There aren’t many things in the world that give me the same kind of pleasure as when an animal makes the news for behaving like a human.
In 2010 a bunch of stray dogs figured out how to utilise Moscow’s complex subway system and I haven’t forgotten that story in five years. The dogs would board the train, ride it like any other commuter until they got to the city centre, and alight. After a day spent foraging for scraps and presumably getting up to all manner of naughty slapstick hijinks, the renegade Ruskies would ride the train back to wherever it was they came from.
A little over a month ago, in a similar part of the world, a fox in Chernobyl became the animal kingdom’s MVP when it built a five-decker sandwich out of bread and a selection of cold meats.
And then there’s the collective media’s magnum opus: a story about a pig that went HAM on some cans in a Western Australian campground late last year. Campers awoke to the sound of the greedy little hog tearing into their tinnies—about three six-pack’s worth over the course of the night, apparently—before staggering away to fossick through some trash, start a fight with a cow and eventually pass out under a tree.
Now, in western Africa, a troupe of drunken monkeys has been caught going apeshit on alcoholic tree sap.
In a study published yesterday, scientists reported video evidence of a bunch of chimpanzees raiding a collection of containers that local communities had erected to harvest the sweet sap of the raffia palms. Allegedly, the sap tastes like cider—which is probably why the cheeky chimps drank about a litre of the stuff each time. One particular instance showed a seemingly inebriated male swinging through the trees for a full hour whilst his more sensible drinking companions retired to their beds.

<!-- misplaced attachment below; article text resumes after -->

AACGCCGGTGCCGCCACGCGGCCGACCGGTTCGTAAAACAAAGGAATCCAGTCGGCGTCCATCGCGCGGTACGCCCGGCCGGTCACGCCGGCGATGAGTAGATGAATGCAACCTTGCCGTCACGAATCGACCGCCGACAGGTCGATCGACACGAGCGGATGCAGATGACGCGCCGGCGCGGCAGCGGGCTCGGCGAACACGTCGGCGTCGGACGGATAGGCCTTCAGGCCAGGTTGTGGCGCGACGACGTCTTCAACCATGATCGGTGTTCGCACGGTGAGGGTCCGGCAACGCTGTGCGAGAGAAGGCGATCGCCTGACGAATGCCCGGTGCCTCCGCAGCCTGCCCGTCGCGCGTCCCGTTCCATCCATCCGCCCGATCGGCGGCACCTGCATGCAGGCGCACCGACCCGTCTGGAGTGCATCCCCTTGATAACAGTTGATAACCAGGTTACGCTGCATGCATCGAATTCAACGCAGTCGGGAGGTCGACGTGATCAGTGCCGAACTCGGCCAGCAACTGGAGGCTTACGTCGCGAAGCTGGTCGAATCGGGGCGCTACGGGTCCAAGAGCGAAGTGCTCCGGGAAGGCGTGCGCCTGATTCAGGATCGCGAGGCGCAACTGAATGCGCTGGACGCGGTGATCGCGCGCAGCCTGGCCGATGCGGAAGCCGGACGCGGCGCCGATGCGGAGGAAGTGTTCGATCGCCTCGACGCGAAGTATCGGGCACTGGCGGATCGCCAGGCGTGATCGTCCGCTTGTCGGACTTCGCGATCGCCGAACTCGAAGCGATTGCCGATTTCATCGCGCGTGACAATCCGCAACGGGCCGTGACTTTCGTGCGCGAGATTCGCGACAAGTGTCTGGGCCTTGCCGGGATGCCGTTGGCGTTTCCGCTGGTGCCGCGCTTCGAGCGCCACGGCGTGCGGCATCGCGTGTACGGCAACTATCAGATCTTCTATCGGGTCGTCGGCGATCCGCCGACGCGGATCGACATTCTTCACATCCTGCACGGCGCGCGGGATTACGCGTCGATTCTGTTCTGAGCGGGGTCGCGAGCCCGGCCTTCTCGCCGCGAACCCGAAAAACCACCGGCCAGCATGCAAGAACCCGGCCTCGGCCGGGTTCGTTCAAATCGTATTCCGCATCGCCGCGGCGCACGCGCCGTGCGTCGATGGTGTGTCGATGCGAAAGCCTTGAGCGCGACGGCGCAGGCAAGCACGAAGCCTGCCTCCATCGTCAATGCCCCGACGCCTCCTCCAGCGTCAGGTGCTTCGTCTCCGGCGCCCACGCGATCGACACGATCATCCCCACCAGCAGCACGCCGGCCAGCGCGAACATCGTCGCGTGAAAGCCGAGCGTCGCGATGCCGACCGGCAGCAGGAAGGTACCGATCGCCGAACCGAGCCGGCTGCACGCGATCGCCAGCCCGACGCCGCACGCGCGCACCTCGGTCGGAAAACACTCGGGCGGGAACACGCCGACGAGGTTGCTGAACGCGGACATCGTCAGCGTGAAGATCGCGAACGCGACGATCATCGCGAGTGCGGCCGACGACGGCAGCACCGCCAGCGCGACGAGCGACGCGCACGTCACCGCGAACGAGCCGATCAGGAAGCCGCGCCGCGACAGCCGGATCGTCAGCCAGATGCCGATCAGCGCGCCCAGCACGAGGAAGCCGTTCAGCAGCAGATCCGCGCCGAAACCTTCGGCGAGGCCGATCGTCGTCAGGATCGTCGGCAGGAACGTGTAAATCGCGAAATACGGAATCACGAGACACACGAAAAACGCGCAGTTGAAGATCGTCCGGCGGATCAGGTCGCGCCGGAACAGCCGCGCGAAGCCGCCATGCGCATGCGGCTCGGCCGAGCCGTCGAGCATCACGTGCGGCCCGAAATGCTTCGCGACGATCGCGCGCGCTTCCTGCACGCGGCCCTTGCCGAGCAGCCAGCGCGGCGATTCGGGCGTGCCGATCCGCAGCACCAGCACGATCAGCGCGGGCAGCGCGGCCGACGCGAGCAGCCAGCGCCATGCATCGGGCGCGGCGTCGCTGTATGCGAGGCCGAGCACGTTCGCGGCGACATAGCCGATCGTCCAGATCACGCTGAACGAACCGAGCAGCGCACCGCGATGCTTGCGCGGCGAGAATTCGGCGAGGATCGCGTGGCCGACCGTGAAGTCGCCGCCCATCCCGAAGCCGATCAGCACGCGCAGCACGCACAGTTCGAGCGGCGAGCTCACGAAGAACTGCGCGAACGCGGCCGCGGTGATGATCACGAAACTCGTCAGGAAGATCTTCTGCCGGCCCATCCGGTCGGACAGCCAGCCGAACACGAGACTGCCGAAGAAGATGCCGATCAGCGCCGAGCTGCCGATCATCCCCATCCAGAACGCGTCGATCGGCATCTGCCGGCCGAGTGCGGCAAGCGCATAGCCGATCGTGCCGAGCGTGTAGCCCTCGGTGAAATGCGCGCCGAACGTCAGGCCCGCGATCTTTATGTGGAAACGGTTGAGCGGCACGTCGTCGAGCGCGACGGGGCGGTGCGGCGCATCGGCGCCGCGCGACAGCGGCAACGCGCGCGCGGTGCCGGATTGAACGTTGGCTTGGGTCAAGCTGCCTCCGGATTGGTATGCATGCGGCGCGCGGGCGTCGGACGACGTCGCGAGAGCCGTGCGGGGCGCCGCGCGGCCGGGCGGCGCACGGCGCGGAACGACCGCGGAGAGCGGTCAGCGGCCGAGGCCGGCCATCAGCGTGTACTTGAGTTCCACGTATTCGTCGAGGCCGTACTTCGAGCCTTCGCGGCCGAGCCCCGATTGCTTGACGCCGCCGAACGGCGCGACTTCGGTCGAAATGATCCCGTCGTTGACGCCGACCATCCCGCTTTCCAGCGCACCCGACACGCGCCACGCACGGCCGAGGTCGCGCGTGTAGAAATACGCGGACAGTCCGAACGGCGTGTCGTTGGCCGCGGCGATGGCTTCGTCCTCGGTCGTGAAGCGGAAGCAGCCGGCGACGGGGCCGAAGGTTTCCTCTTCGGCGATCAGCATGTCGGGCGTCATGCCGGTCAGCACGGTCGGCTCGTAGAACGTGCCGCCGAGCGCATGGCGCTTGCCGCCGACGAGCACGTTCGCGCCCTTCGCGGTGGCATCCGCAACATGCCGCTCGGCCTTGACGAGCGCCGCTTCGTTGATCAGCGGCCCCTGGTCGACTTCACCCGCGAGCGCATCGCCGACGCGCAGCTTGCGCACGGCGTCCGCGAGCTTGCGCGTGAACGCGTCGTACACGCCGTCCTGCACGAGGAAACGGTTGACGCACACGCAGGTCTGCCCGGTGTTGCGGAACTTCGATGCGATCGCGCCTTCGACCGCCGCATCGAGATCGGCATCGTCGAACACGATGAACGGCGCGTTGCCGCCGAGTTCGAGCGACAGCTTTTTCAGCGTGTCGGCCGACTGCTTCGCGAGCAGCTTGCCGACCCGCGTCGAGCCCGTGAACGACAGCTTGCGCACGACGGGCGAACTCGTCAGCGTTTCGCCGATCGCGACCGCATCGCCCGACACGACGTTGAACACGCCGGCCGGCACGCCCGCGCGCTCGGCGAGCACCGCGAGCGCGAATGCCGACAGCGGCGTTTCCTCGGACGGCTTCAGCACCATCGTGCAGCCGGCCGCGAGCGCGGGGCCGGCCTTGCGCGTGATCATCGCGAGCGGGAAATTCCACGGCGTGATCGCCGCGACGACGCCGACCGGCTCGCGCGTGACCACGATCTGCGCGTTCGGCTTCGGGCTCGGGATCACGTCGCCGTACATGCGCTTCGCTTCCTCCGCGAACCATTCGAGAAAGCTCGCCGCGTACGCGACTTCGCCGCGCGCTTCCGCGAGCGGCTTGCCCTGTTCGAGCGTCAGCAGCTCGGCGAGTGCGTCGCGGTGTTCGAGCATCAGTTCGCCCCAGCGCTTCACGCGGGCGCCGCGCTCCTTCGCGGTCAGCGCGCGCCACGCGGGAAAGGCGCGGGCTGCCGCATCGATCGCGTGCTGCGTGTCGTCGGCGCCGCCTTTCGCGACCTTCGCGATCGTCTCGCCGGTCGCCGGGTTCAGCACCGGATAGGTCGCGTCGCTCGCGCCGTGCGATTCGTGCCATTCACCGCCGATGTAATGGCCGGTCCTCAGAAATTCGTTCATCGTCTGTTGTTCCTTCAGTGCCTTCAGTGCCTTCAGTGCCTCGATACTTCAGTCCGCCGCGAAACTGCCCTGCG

Stories like this are brilliant for a few reasons. Firstly, because it resurrects academic diamonds like the ‘drunken monkey hypothesis’: the theory that natural selection would have favoured apes that drank booze because it heightened their appetite for fruit and increased their intake of calories. Apparently a genetic mutation in ancient apes enabled them, and us, to break down ethanol far more effectively—in turn making the acts of sipping, swigging and shotting what is effectively a poison drastically less dangerous. On this view we more or less evolved from alcoholic ancestors, whilst the abstinent returned to the dust.
More importantly than this, though, it reinforces the sense of commonality and camaraderie that we share with other living things. We’re all in this together, just trying to get by and get off—and the beasts of the field and forest love drinking piss and eating fatty foods just as much as the next guy. Maybe more, if the quantities mentioned in the news articles are anything to go by: I know many a supposedly ‘superior’ human that couldn’t get through a five-decker sandwich or three six-packs of beer without promptly vomiting it all over themselves.
And as much as these kind of occurrences in the natural world might seem to limelight the idea of animals behaving like humans, it also, on the other hand, speaks loudly to the bestial habits, drives and passions of the common ‘civilised’ man. You and me baby ain’t nothin’ but mammals, after all.
Charles Darwin would be wet-dreaming in his grave: for if the symmetry between the shitfaced, tree-swinging apes of west Africa and any number of my mates on the weekend isn’t Darwinian theory in action, then I don’t know what is. Regardless: in the world of the slaughterhouse, the battery farm and the cosmetics testing lab, it’s almost comforting to believe that some form of Eden still stands—where man, monkey and pig alike can get arseholed on free booze, whilst the crack fox is in the corner making a five-decker sub.
Words by Gavin Butler.
If you have a story that you'd like to share, please submit it here.